Unflinching at best and treacly at worst, the film unveils its apocalyptic scenario with visceral intensity, but lacks the emotional sophistication to rise above schadenfreude kicks.
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The trouble with Blindness is that it’s so preoccupied with shouldering this symbolic weight that it gradually forgets to tell a story--to keep faith with the directives of common sense.
Moore is always watchable, Ruffalo and Bernal get a nice rivalry going without ever establishing eye contact (as it were), and Danny Glover has some nice moments in an underdeveloped part as an older man who finds, to his benefit, that love is blind.
It engaged me throughout and I found the ending to be surprisingly hopeful.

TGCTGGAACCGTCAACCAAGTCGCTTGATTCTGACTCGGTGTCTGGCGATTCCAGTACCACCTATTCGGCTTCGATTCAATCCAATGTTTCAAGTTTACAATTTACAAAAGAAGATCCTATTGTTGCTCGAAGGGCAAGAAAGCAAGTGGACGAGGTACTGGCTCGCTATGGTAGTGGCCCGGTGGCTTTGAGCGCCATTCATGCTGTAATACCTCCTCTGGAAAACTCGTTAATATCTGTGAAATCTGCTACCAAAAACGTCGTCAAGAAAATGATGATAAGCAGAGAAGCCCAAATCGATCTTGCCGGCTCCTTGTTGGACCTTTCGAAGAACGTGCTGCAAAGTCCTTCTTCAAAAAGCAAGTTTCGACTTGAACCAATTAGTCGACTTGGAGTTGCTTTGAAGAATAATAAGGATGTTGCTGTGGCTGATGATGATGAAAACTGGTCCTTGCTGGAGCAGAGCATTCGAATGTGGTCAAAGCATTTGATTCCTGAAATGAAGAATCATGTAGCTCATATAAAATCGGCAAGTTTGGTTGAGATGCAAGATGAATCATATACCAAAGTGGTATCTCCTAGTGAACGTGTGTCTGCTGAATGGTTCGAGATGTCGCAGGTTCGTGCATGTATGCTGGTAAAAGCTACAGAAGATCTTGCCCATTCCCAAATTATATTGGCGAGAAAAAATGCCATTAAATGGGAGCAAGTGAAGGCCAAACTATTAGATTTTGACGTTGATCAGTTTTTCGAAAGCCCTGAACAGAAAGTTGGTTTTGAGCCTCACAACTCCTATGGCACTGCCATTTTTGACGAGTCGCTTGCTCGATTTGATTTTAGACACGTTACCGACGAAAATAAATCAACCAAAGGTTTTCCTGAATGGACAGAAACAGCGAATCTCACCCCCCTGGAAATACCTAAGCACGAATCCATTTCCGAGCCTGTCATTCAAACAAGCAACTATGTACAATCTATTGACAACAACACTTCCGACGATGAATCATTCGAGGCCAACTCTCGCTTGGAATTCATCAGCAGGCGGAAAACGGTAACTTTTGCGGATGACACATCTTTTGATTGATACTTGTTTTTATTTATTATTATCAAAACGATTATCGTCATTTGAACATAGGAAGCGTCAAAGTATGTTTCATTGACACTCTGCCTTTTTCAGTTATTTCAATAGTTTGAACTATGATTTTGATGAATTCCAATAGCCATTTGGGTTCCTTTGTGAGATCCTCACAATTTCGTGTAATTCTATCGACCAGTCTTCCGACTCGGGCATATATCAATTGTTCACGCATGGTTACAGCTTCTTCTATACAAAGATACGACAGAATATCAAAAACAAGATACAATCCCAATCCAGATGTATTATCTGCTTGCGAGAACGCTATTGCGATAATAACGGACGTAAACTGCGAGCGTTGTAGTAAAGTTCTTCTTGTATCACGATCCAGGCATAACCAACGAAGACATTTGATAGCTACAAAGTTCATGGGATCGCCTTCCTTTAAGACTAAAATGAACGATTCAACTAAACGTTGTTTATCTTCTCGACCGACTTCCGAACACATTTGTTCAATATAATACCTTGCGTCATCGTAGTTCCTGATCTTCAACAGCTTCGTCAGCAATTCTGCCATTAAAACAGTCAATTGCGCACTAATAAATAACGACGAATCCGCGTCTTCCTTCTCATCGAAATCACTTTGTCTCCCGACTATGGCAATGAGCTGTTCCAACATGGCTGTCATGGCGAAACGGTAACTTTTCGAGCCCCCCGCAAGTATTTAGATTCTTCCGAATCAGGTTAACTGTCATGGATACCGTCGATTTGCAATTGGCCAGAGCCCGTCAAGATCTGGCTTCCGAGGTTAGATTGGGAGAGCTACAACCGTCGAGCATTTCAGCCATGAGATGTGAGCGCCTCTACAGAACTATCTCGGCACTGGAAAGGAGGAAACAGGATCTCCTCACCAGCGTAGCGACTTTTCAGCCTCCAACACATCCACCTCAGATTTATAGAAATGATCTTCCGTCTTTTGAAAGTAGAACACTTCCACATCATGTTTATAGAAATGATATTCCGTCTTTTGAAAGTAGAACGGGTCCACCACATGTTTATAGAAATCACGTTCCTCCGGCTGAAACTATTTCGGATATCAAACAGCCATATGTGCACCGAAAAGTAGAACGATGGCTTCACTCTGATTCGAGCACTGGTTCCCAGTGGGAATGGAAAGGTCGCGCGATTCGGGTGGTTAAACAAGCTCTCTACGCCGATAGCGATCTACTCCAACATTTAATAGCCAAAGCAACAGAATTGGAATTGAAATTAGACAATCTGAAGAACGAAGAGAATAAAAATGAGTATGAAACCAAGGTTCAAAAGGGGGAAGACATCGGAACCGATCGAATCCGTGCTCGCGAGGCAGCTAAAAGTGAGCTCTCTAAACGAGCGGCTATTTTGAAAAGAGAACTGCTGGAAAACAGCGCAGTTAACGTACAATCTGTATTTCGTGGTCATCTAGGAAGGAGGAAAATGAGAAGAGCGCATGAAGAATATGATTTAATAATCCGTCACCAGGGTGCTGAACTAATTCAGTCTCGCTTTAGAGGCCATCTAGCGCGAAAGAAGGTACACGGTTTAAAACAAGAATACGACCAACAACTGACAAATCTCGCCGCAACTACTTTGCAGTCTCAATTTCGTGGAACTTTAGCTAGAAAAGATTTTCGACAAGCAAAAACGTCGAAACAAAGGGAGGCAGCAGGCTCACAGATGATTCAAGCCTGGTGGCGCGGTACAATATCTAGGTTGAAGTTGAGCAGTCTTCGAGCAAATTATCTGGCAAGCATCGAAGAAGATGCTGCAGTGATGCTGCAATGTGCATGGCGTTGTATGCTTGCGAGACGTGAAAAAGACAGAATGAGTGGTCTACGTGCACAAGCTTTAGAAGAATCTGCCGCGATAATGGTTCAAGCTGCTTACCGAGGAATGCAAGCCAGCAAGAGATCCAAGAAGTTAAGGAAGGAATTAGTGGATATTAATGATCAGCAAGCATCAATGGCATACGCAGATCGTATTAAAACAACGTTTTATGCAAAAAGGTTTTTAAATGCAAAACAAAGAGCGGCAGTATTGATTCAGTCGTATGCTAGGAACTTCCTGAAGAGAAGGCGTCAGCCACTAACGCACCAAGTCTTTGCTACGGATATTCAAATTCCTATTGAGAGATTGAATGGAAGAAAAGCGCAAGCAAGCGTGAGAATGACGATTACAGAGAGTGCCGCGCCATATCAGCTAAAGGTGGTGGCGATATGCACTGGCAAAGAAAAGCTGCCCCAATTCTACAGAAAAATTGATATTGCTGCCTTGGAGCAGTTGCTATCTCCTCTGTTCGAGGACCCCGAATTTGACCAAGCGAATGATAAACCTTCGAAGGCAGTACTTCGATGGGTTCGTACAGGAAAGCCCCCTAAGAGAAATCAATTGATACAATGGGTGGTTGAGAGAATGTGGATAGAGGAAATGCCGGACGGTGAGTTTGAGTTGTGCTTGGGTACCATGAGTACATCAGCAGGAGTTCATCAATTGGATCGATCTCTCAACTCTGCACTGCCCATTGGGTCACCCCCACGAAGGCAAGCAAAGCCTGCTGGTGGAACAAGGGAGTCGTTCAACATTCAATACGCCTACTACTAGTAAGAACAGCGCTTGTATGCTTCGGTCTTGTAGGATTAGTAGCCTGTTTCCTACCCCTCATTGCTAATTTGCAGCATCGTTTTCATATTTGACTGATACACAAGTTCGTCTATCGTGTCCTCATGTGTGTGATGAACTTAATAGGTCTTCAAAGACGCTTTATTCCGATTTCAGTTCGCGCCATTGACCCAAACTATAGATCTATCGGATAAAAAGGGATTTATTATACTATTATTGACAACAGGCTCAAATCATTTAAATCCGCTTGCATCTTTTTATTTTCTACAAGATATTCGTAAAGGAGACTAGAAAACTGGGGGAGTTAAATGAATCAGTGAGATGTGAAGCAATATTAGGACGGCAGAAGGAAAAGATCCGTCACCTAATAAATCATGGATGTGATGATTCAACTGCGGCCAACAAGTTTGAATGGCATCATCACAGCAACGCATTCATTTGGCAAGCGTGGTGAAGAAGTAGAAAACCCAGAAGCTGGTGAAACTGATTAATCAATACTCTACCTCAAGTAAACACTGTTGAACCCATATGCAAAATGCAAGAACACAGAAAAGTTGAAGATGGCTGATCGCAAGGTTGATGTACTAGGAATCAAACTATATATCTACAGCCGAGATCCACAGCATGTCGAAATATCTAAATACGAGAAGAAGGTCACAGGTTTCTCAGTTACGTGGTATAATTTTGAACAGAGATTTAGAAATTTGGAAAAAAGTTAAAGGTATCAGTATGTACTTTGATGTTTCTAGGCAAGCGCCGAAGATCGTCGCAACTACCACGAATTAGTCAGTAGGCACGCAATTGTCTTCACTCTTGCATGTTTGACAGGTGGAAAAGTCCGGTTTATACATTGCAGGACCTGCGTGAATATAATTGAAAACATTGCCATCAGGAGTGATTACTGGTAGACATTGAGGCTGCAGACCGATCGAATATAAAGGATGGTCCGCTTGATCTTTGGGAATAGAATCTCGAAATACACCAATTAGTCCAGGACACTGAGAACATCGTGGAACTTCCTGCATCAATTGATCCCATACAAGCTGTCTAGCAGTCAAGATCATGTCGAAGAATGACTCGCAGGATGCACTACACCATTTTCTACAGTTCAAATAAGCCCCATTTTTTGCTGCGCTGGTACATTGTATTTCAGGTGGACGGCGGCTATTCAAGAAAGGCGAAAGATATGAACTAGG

Meirelles' slickly crafted drama rarely achieves the visceral force, tragic scope and human resonance of Saramago's prose.
It's a rattling, heartrending performance (Moore) in, yes, a long, hard slough of a film – one that is well worth the journey, if not a repeat trip.
Blindness is provocative cinema. But it also is predictable cinema: It startles but does not surprise.
As the players enact the fall and rebirth of civilization, Meirelles suggests that even a society gone to hell looks better with a little music-video-like pizzazz.
This film is very different: chilly, methodical, a slave to 10-ton metaphor as opposed to metaphoric provocation.
Blindness is one of the most unpleasant, not to say unendurable, films I've ever seen.